Despite the huge size and decades of dominance, life for the Big Three is anything but easy. R&D is time-consuming and immensely expensive, as is fixing any trouble a new engine will experience, while airlines are always ready to shift their preferences to a competitor if they think they may obtain even a minuscule financial or technical advantage.

For example, in 2001, Pratt & Whitney started the Geared Turbo Fan (GTF) project which later became the PW1000G family of engines, after 8 years of studies, prototypes and technical dead-ends into the core concepts of this engine. The first PW1000G was test-flown in 2008 and the first production engine was delivered to Lufthansa in 2016. The PW1000G program has cost so far $10 billion.

Then there are the costs to fix the inevitable teething problems. For example, fixing an issue with mechanical seals on just 98 PW1000G engines (43 already in service plus 55 delivered to Airbus for assembly and to maintenance centers as spares) cost Pratt & Whitney $50 million in 2018.

Put this way, one may believe building a successful modern engine is merely a matter of pouring billions of dollars, euro or pounds into it, but in reality designing and building even a modestly successful engine requires decades of accumulated knowledge in an enormous number of technical sectors, ranging from lubrication to fluid dynamics.

And China is learning this the hard way.

As part of the ongoing efforts to build the COMAC C919, a wholly indigenous airliner comparable with the Airbus A320neo and Boeing 737MAX, China’s Ministry of Industry and Information Technology instructed the state-owned Aero Engine Corporation of China (AECC) to develop a turbofan engine comparable to the CFM International LEAP engine used on both the Airbus A320neo and the Boeing 737MAX.

Originally this new engine, officially called CJ-1000A, was scheduled to start testing in 2016 and to be operative by 2020, with AECC enlisting the help of foreign contractors such as MTU Aero Engine and GKN Aerospace to speed up the process.

But recently, AECC admitted the CJ-1000A is running well behind schedule and expects the engine to be certified and start commercial operations in 2030.

The COMAC C919 airliner, for which the engine was meant, will be put into service with foreign-made engines. Both AECC and the Chinese government have refused to release any figure about the CJ-1000A development costs.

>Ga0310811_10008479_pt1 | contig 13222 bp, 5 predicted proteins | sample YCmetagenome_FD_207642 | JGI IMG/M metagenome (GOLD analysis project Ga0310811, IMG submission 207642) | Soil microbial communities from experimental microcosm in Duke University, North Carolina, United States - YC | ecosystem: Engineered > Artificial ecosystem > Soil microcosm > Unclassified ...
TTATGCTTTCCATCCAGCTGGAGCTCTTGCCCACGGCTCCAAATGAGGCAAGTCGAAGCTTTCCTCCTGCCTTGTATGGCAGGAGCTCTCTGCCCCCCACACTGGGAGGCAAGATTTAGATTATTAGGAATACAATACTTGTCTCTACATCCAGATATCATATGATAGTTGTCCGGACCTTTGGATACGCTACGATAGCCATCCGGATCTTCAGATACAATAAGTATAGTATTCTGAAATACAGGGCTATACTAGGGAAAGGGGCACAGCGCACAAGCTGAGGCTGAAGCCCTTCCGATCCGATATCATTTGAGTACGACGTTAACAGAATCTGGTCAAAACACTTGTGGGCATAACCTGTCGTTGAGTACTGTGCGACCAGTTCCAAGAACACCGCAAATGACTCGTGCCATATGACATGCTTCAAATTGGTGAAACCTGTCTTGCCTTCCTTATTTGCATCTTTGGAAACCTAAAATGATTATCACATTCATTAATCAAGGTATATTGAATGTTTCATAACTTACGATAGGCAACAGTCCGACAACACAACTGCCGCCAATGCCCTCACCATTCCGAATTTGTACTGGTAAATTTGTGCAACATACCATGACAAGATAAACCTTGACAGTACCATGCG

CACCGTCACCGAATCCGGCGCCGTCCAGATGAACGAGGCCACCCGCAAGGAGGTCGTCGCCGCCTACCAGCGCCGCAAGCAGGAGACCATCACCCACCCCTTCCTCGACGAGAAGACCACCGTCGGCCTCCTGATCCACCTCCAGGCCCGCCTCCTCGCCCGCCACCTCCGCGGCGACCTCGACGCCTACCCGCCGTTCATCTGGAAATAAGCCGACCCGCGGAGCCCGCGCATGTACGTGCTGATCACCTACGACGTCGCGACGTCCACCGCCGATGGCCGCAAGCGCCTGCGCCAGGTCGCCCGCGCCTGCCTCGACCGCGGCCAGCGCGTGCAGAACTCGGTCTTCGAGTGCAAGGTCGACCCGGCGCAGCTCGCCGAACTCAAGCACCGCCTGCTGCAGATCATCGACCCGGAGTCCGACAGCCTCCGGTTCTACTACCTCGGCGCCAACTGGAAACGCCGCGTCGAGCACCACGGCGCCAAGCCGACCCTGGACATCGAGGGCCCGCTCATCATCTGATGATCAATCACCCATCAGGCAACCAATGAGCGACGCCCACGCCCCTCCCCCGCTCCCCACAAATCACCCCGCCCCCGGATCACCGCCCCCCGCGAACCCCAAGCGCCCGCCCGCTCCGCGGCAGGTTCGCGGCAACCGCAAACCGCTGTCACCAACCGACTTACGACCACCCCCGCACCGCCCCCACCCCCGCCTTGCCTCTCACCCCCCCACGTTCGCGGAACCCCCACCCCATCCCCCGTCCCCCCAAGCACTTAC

And in 2017 AECC also announced work has started on a far larger and even more advanced commercial aircraft engine, tentatively named CJ-2000, which should power the highly ambitious CR929 widebody airliner, which Chinese authorities are aiming straight at the Airbus A350 and Boeing 787.

The CR929 is a Sino-Russian cooperation started in 2016 which has so far been marred by what can only be called absolute confusion and unrealistic targets, such as a first flight in 2025 and type certification (which allows aircraft to carry out revenue-generating flights) in 2027 — which makes it difficult to take this project seriously.

The widely publicized CR929 budget of $13 billion may seem huge, but it cost Boeing $32 billion (in 2011 dollars!) to develop the 787 Dreamliner, and that’s without engine development costs, which were born by General Electric and Rolls-Royce. Even allowing for China’s lower costs in some fields and ultra-generous incentives, it’s very likely that designing a moderately successful widebody aircraft would cost the Chinese government at least $25 billion, plus a further $15 billion for the engines. This is assuming no dead-ends are met and that China can close its gap when it comes to fluid dynamics and material science and engineering on schedule and without any serious setback.

It’s very likely China is at least a decade away from introducing a wholly indigenous airliner, and the end product is not likely to overly impress airlines.

However it’s very likely before that date that Chinese companies will be able to directly compete with Western component vendors ranging from flight control systems to avionics: Already now many composite parts of the Airbus A350 are manufactured in China by the Harbin Aircraft Industry Company, which has been manufacturing Airbus (formerly Aérospatiale) helicopters under license since 1980. By MC01, a frequent commenter, for WOLF STREET